To make the people in your case study more real, you could add their picture, role and include a quote from them that forms an important point in your study. With these steps, you'll have a comprehensive case study that celebrates your customer and highlights how well your products help people.
Share the case study
Once you've made your case studies, you need to share them with your audience.
- Share your case study on social media and tag the company featured in it. Also, ask your customer to share your study on their social media, too. Platforms like Facebook impact more than 50% of people's purchasing decisions.
- Feature the case study on your website, and direct site visitors to it.
- Whenever you create a new case study, send it out through your newsletters.
- Link to the case studies in your regular blog posts wherever they are relevant.
The more your share and highlight your case studies, the more you'll build social proof. This type of content gives customers a reason to trust your brand and improve their engagement.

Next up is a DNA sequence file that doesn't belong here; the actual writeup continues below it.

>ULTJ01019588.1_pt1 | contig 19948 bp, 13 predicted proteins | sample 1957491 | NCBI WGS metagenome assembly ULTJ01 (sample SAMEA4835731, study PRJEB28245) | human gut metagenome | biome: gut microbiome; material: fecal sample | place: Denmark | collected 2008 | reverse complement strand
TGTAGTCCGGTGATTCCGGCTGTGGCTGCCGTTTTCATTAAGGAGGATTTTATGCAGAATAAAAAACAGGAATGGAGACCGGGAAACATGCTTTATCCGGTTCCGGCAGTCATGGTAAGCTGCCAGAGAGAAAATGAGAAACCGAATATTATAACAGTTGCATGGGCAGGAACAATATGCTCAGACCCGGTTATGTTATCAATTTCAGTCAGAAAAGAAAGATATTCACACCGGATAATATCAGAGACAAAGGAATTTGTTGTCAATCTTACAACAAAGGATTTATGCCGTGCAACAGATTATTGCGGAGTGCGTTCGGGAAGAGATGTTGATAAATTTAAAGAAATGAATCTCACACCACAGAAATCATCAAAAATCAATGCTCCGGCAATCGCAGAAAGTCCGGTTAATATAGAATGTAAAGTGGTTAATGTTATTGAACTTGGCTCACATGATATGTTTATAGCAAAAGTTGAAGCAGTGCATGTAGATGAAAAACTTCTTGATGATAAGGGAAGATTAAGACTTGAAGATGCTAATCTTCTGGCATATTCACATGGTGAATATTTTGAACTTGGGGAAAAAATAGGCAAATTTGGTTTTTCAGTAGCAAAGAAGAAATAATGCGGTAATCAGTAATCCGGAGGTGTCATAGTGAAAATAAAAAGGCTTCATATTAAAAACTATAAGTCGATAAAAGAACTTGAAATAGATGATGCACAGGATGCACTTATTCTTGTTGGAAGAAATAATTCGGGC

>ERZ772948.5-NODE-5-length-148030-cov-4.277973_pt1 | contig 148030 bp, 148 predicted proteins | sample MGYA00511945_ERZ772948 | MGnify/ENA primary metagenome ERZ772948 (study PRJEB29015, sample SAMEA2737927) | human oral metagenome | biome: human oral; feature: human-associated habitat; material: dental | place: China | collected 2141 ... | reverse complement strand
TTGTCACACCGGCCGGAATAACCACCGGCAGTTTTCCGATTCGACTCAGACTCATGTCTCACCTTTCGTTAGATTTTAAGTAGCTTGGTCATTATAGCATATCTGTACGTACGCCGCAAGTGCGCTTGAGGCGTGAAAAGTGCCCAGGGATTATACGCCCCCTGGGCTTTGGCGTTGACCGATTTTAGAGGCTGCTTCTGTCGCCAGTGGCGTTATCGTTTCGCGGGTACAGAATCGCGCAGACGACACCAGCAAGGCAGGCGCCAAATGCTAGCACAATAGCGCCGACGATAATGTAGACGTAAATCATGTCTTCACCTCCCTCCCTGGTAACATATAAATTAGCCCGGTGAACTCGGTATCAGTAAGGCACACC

When creating your case study, don't be afraid to make it like a story. Feature the interviewee, who could be the CEO or some other senior-level executive. Talk about human hopes and fears and how your customer's life and business is affected by the problem and the subsequent solution your brand offers.
Bring your story together with statistics, facts, numbers and graphs. And end your case study with a call to action. Potential customers who come across your material will be more likely to reach out to you, join your newsletter or take some other type of action that leads to them buying from you.
There are other ways you can add social proof. Add testimonials, encourage positive reviews, or share user-generated content featuring your products on social media.
Case studies form a critical type of social proof. Use them to convince customers to work with you, and learn more about your own business.